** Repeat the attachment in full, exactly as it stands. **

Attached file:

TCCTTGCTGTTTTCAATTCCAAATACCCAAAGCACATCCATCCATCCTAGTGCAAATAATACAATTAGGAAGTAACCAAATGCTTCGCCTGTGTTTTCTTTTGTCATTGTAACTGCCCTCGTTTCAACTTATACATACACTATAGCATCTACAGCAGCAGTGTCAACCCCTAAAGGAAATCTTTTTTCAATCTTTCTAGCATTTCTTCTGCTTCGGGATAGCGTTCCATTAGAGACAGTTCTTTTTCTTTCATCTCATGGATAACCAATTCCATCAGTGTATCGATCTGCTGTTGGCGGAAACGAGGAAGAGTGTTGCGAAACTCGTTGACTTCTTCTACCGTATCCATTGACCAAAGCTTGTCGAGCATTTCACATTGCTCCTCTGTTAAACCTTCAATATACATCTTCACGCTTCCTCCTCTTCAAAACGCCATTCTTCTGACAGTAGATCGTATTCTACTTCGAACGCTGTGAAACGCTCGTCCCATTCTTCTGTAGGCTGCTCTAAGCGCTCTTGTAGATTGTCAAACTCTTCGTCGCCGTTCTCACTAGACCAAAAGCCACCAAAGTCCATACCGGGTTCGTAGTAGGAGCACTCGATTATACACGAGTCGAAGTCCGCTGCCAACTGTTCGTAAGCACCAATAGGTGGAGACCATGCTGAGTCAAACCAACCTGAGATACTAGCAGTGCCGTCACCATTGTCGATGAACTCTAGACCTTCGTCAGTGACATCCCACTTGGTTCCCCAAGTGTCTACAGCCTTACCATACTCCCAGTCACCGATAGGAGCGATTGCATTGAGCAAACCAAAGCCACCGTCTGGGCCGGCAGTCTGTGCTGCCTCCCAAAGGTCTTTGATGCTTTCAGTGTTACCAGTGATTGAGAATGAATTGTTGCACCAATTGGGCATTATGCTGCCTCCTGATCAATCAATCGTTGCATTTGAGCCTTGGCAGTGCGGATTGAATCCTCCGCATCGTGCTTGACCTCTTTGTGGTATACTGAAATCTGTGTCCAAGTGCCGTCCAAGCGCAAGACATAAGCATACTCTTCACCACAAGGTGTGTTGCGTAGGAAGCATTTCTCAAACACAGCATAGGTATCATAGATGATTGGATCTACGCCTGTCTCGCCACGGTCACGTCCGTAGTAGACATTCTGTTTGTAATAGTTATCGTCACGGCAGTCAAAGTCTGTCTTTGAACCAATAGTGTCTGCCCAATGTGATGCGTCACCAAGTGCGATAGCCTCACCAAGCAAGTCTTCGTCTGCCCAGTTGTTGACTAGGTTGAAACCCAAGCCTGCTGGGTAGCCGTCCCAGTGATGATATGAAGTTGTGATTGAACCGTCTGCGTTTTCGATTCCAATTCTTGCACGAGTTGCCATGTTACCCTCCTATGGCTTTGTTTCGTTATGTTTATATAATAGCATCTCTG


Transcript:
TCCTTGCTGTTTTCAATTCCAAATACCCAAAGCACATCCATCCATCCTAGTGCAAATAATACAATTAGGAAGTAACCAAATGCTTCGCCTGTGTTTTCTTTTGTCATTGTAACTGCCCTCGTTTCAACTTATACATACACTATAGCATCTACAGCAGCAGTGTCAACCCCTAAAGGAAATCTTTTTTCAATCTTTCTAGCATTTCTTCTGCTTCGGGATAGCGTTCCATTAGAGACAGTTCTTTTTCTTTCATCTCATGGATAACCAATTCCATCAGTGTATCGATCTGCTGTTGGCGGAAACGAGGAAGAGTGTTGCGAAACTCGTTGACTTCTTCTACCGTATCCATTGACCAAAGCTTGTCGAGCATTTCACATTGCTCCTCTGTTAAACCTTCAATATACATCTTCACGCTTCCTCCTCTTCAAAACGCCATTCTTCTGACAGTAGATCGTATTCTACTTCGAACGCTGTGAAACGCTCGTCCCATTCTTCTGTAGGCTGCTCTAAGCGCTCTTGTAGATTGTCAAACTCTTCGTCGCCGTTCTCACTAGACCAAAAGCCACCAAAGTCCATACCGGGTTCGTAGTAGGAGCACTCGATTATACACGAGTCGAAGTCCGCTGCCAACTGTTCGTAAGCACCAATAGGTGGAGACCATGCTGAGTCAAACCAACCTGAGATACTAGCAGTGCCGTCACCATTGTCGATGAACTCTAGACCTTCGTCAGTGACATCCCACTTGGTTCCCCAAGTGTCTACAGCCTTACCATACTCCCAGTCACCGATAGGAGCGATTGCATTGAGCAAACCAAAGCCACCGTCTGGGCCGGCAGTCTGTGCTGCCTCCCAAAGGTCTTTGATGCTTTCAGTGTTACCAGTGATTGAGAATGAATTGTTGCACCAATTGGGCATTATGCTGCCTCCTGATCAATCAATCGTTGCATTTGAGCCTTGGCAGTGCGGATTGAATCCTCCGCATCGTGCTTGACCTCTTTGTGGTATACTGAAATCTGTGTCCAAGTGCCGTCCAAGCGCAAGACATAAGCATACTCTTCACCACAAGGTGTGTTGCGTAGGAAGCATTTCTCAAACACAGCATAGGTATCATAGATGATTGGATCTACGCCTGTCTCGCCACGGTCACGTCCGTAGTAGACATTCTGTTTGTAATAGTTATCGTCACGGCAGTCAAAGTCTGTCTTTGAACCAATAGTGTCTGCCCAATGTGATGCGTCACCAAGTGCGATAGCCTCACCAAGCAAGTCTTCGTCTGCCCAGTTGTTGACTAGGTTGAAACCCAAGCCTGCTGGGTAGCCGTCCCAGTGATGATATGAAGTTGTGATTGAACCGTCTGCGTTTTCGATTCCAATTCTTGCACGAGTTGCCATGTTACCCTCCTATGGCTTTGTTTCGTTATGTTTATATAATAGCATCTCTG